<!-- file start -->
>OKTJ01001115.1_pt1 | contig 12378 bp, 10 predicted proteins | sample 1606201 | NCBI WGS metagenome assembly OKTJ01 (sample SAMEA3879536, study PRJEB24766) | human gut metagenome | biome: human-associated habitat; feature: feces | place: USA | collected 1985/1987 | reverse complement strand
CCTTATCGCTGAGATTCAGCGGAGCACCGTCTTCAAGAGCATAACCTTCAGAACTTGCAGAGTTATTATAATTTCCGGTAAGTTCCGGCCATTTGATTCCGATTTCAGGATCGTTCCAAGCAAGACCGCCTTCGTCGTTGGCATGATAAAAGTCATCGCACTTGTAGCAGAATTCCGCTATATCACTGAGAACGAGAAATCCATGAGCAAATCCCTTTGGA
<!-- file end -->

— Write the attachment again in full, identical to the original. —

>OKTJ01001115.1_pt1 | contig 12378 bp, 10 predicted proteins | sample 1606201 | NCBI WGS metagenome assembly OKTJ01 (sample SAMEA3879536, study PRJEB24766) | human gut metagenome | biome: human-associated habitat; feature: feces | place: USA | collected 1985/1987 | reverse complement strand
CCTTATCGCTGAGATTCAGCGGAGCACCGTCTTCAAGAGCATAACCTTCAGAACTTGCAGAGTTATTATAATTTCCGGTAAGTTCCGGCCATTTGATTCCGATTTCAGGATCGTTCCAAGCAAGACCGCCTTCGTCGTTGGCATGATAAAAGTCATCGCACTTGTAGCAGAATTCCGCTATATCACTGAGAACGAGAAATCCATGAGCAAATCCCTTTGGA